.....Advertisement.....
.....Advertisement.....

Today's News

  • County layoffs loom; positions targeted for Sept. 1

    Johnny Williams, Gadsden County administrator, said has put seven county employees on notice that they will be laid off as of Sept. 1.

    “As I have said before, this is not punitive. The county has to save money and there was some duplication of services. We thought it fair to put them on notice that their positions were under consideration for elimination," Williams said.

    The individuals and positions that will be eliminated are:

    • Wallisa Cobb, management analyst in the Department of Community Development

  • Man charged in death of infant

    Bobby Matthew Dukes Jr., a 20-year-old Quincy man, has been charged with second-degree murder in the death of his 3-month-old son, Bobby Marquez Dukes.

    According to a report released by the Gadsden County Sheriff's Office, Dukes confessed July 28 to striking  the baby's head on a wooden chair when the child would not stop crying.

  • Police confiscate illegal gambling machines

    Quincy Police Chief Ferman Richardson said no one knows exactly when illegal slot machines showed up in the city of Quincy, although he thinks it has only been in the last 6 to 8 weeks.

    During the regular meeting of the Quincy City Commission Tuesday night, Commissioner Derrick Elias asked if there was paramutual betting going on in the city. Before Elias' inquiry, Richardson said he had no idea the machines were inside several local businesses.

    Elias said he heard about the machines a month ago after a citizen asked him if the city was now allowing paramutual gambling.

  • No woman should have to see that

    Last week, as I was out having lunch, I witnessed something no woman should ever have to.

    I saw a man in really tight knit pants. Pants that left nothing to the imagination. Pants that were, well, in a couple of words, too small. I’ve heard it said that clothes make the man. Not in this case. They can, however, make the man do lots of things he shouldn’t.

    After witnessing his, um, attire, I began to think about men and the clothing they wear, and I’ve been taking mental notes the past few days.

  • Someone needs to teach the boys how to be men

    For the second time this year a young father has been charged with killing his infant child. In January, 18-year-old Kearse Raeshon Bradham was charged with second-degree murder in the death of his 2-month-old daughter. Last week, 20-year-old Bobby Matthew Dukes Jr. was also charged with second-degree murder in the death of his 3-month-old son.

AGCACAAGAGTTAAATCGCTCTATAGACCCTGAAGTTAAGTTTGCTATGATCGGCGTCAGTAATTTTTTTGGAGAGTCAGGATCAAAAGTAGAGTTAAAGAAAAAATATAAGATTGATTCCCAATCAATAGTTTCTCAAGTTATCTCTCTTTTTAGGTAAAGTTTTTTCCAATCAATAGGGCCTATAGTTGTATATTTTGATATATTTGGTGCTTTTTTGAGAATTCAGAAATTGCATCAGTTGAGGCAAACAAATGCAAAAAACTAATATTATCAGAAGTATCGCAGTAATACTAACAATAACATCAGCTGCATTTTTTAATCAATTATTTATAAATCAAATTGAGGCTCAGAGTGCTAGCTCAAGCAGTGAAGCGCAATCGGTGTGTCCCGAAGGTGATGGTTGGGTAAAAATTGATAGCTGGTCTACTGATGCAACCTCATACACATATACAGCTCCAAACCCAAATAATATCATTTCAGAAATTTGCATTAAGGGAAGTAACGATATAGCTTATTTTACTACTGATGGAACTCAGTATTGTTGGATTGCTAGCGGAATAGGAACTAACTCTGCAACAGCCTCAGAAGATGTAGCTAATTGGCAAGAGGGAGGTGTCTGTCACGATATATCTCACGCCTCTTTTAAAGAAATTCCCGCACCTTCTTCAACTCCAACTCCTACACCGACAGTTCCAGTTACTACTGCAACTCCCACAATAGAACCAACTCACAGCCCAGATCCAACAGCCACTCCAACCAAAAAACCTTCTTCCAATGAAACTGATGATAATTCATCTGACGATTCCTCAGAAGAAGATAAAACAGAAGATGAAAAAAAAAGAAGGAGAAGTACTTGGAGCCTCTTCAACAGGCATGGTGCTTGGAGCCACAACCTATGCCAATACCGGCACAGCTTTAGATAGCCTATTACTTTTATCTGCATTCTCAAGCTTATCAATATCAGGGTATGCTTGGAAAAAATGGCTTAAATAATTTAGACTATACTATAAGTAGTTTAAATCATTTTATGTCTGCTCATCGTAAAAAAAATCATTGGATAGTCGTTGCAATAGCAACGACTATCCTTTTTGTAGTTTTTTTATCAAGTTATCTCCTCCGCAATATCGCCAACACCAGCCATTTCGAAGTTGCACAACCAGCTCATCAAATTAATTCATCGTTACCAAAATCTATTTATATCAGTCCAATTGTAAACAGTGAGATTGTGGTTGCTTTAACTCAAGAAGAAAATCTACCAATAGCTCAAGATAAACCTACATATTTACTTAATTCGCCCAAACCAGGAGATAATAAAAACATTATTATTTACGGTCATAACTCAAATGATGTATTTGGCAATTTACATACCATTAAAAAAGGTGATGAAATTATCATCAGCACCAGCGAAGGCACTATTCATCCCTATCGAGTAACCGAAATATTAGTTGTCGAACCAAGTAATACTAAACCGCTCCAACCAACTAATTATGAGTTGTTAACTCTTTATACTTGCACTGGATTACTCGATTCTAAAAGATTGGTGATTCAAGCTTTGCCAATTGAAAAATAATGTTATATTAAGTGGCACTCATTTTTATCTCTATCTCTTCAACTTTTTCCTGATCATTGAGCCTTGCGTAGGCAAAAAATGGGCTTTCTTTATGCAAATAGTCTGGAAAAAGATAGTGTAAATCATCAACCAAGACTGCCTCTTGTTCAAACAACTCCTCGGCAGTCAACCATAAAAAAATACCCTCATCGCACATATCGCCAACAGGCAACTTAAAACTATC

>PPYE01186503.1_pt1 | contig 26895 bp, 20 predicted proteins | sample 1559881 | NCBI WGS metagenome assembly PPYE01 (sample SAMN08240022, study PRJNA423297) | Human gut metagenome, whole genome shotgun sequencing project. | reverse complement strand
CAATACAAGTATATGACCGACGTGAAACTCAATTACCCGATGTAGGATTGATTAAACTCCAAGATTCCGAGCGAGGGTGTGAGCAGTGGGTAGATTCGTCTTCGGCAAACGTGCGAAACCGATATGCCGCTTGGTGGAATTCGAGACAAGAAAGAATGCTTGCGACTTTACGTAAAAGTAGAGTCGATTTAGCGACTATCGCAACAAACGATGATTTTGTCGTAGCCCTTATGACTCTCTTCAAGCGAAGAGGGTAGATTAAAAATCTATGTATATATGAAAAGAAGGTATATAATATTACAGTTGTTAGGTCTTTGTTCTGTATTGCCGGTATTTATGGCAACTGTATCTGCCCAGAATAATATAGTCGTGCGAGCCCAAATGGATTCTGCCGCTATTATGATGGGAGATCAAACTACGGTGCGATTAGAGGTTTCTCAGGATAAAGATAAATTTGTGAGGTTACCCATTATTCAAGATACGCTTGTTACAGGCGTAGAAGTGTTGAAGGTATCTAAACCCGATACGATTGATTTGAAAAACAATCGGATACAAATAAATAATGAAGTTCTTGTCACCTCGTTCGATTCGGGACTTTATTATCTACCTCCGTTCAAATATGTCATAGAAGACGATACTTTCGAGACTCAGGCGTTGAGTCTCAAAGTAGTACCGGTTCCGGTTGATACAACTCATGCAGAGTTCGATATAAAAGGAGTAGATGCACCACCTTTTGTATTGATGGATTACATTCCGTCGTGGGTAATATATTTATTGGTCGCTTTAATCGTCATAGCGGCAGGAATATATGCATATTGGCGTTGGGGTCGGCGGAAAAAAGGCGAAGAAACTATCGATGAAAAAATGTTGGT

• Church Briefs

    • First Baptist Church in Quincy holds Sunday School each week at 9:45 a.m., followed by worship at 10:55. Sunday evening worship begins at 6 p.m. Sunday morning worship services are broadcast on Sunday events at 6 p.m. on 93.3 FM.

    • Church services at Mt. Pilgrim Primitive Baptist Church are held the first, second and fourth Sundays at 11 a.m., and at 8 a.m. on the third Sunday of each month. Church school begins at 9:45 a.m. each Sunday morning.

  • Community Calendar

    Gadsden County 4-H is seeking 4-H alumni to help celebrate the 100th year of Florida 4-H. Call Sydney Pryer at 875-4682 or e-mail to dpvtrainer@yahoo.com.

    ••••

  • Students make life-changing visit to jail

    It was a field trip like nothing the 40 students from Florida A&M University's Black Male College Explorers program had ever experienced. At the request of program counselor Barry Young of Greensboro, Gadsden County Sheriff Morris Young gave permission to show the students what it’s like behind bars.

    Young, along with corrections officers and inmates, didn't sugar-coat the facts as they told students the reality of jail.

  • Community Calendar

    Gadsden County 4-H is seeking 4-H alumni to help celebrate the 100th year of Florida 4-H. Call Sydney Pryer at 875-4682 or e-mail to dpvtrainer@yahoo.com.

    ••••

  • Dig a little deeper before you raise your hand in support

    Picture this: You’ve been diagnosed with cancer and the prognosis is not good. You’ve had to wait a year for surgery, meanwhile, the malignancy has spread.

    Now you finally get to see a surgeon, and not one you’ve selected, but one that was selected for you. You’re told, “It’s too late. There’s nothing we can do for you.” You’re refused any further treatment.